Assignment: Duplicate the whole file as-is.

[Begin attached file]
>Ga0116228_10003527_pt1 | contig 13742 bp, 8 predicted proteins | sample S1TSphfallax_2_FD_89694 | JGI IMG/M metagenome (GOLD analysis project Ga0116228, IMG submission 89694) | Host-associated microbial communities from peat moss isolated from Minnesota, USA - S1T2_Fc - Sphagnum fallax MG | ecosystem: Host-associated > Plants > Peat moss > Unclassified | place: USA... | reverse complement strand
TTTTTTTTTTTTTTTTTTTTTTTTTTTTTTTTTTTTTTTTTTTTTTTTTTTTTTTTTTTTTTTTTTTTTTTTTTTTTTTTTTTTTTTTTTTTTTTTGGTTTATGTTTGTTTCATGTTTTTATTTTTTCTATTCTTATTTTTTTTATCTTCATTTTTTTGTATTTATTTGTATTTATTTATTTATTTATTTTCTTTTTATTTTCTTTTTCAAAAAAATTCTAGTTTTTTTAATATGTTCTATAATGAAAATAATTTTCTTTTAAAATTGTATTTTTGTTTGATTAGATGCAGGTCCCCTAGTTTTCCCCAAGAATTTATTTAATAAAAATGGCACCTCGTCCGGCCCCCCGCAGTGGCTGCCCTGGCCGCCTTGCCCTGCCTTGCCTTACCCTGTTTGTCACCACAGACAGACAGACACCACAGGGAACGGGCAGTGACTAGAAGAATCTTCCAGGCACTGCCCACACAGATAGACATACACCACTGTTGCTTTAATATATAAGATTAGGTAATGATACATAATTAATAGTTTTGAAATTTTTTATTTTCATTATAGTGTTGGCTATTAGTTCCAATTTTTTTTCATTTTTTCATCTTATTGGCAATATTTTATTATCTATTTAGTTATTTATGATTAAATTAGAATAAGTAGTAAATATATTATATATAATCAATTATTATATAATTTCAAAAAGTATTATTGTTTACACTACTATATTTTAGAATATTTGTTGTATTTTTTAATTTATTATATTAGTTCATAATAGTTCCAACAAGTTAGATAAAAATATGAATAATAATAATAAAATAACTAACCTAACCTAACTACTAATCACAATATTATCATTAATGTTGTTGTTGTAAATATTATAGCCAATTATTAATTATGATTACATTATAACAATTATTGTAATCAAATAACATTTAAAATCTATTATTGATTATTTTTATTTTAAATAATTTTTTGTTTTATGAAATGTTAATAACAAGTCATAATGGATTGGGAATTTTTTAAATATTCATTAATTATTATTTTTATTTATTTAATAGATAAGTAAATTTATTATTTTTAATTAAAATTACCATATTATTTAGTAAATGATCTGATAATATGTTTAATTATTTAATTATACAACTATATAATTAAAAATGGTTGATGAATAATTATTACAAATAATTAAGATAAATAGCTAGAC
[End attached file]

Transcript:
>Ga0116228_10003527_pt1 | contig 13742 bp, 8 predicted proteins | sample S1TSphfallax_2_FD_89694 | JGI IMG/M metagenome (GOLD analysis project Ga0116228, IMG submission 89694) | Host-associated microbial communities from peat moss isolated from Minnesota, USA - S1T2_Fc - Sphagnum fallax MG | ecosystem: Host-associated > Plants > Peat moss > Unclassified | place: USA... | reverse complement strand
TTTTTTTTTTTTTTTTTTTTTTTTTTTTTTTTTTTTTTTTTTTTTTTTTTTTTTTTTTTTTTTTTTTTTTTTTTTTTTTTTTTTTTTTTTTTTTTTGGTTTATGTTTGTTTCATGTTTTTATTTTTTCTATTCTTATTTTTTTTATCTTCATTTTTTTGTATTTATTTGTATTTATTTATTTATTTATTTTCTTTTTATTTTCTTTTTCAAAAAAATTCTAGTTTTTTTAATATGTTCTATAATGAAAATAATTTTCTTTTAAAATTGTATTTTTGTTTGATTAGATGCAGGTCCCCTAGTTTTCCCCAAGAATTTATTTAATAAAAATGGCACCTCGTCCGGCCCCCCGCAGTGGCTGCCCTGGCCGCCTTGCCCTGCCTTGCCTTACCCTGTTTGTCACCACAGACAGACAGACACCACAGGGAACGGGCAGTGACTAGAAGAATCTTCCAGGCACTGCCCACACAGATAGACATACACCACTGTTGCTTTAATATATAAGATTAGGTAATGATACATAATTAATAGTTTTGAAATTTTTTATTTTCATTATAGTGTTGGCTATTAGTTCCAATTTTTTTTCATTTTTTCATCTTATTGGCAATATTTTATTATCTATTTAGTTATTTATGATTAAATTAGAATAAGTAGTAAATATATTATATATAATCAATTATTATATAATTTCAAAAAGTATTATTGTTTACACTACTATATTTTAGAATATTTGTTGTATTTTTTAATTTATTATATTAGTTCATAATAGTTCCAACAAGTTAGATAAAAATATGAATAATAATAATAAAATAACTAACCTAACCTAACTACTAATCACAATATTATCATTAATGTTGTTGTTGTAAATATTATAGCCAATTATTAATTATGATTACATTATAACAATTATTGTAATCAAATAACATTTAAAATCTATTATTGATTATTTTTATTTTAAATAATTTTTTGTTTTATGAAATGTTAATAACAAGTCATAATGGATTGGGAATTTTTTAAATATTCATTAATTATTATTTTTATTTATTTAATAGATAAGTAAATTTATTATTTTTAATTAAAATTACCATATTATTTAGTAAATGATCTGATAATATGTTTAATTATTTAATTATACAACTATATAATTAAAAATGGTTGATGAATAATTATTACAAATAATTAAGATAAATAGCTAGAC